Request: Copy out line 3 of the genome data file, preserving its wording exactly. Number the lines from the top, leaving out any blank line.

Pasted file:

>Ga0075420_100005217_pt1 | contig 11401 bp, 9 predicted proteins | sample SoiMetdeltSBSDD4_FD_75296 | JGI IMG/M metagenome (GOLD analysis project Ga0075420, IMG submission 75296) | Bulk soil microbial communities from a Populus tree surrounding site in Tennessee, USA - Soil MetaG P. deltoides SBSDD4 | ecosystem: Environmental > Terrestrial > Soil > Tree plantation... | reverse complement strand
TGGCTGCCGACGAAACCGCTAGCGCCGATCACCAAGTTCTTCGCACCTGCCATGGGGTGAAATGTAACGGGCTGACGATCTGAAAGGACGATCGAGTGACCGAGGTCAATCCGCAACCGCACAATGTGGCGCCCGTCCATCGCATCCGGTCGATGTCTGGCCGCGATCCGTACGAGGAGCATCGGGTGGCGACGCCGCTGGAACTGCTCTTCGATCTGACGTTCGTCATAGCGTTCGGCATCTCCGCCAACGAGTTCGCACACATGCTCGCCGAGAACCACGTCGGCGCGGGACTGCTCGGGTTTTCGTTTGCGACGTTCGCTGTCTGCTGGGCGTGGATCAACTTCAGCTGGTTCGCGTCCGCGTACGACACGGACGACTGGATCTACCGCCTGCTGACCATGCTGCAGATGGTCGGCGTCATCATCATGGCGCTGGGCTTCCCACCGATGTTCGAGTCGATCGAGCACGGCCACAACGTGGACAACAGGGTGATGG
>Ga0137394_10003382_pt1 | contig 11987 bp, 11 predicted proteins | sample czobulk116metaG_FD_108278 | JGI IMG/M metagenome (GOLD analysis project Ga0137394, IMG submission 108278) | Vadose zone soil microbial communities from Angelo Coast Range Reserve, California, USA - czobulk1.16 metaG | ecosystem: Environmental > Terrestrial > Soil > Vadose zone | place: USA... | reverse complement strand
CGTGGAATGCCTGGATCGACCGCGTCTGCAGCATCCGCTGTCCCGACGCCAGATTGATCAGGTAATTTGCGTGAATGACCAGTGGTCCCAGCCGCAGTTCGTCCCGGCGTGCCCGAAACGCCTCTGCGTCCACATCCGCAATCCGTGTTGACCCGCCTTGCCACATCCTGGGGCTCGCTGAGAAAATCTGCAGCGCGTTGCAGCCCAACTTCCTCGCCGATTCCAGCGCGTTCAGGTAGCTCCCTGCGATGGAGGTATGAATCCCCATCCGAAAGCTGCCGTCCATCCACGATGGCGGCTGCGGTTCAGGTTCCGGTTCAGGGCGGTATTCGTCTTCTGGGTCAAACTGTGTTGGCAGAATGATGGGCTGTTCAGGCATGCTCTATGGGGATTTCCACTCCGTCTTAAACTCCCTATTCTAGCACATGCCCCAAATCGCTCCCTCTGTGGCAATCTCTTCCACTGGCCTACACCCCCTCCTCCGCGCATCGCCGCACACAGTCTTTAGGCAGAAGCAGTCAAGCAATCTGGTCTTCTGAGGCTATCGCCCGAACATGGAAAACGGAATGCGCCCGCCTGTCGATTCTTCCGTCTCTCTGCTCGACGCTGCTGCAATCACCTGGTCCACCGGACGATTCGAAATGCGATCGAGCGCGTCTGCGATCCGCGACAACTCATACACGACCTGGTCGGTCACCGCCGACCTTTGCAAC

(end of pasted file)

>Ga0137394_10003382_pt1 | contig 11987 bp, 11 predicted proteins | sample czobulk116metaG_FD_108278 | JGI IMG/M metagenome (GOLD analysis project Ga0137394, IMG submission 108278) | Vadose zone soil microbial communities from Angelo Coast Range Reserve, California, USA - czobulk1.16 metaG | ecosystem: Environmental > Terrestrial > Soil > Vadose zone | place: USA... | reverse complement strand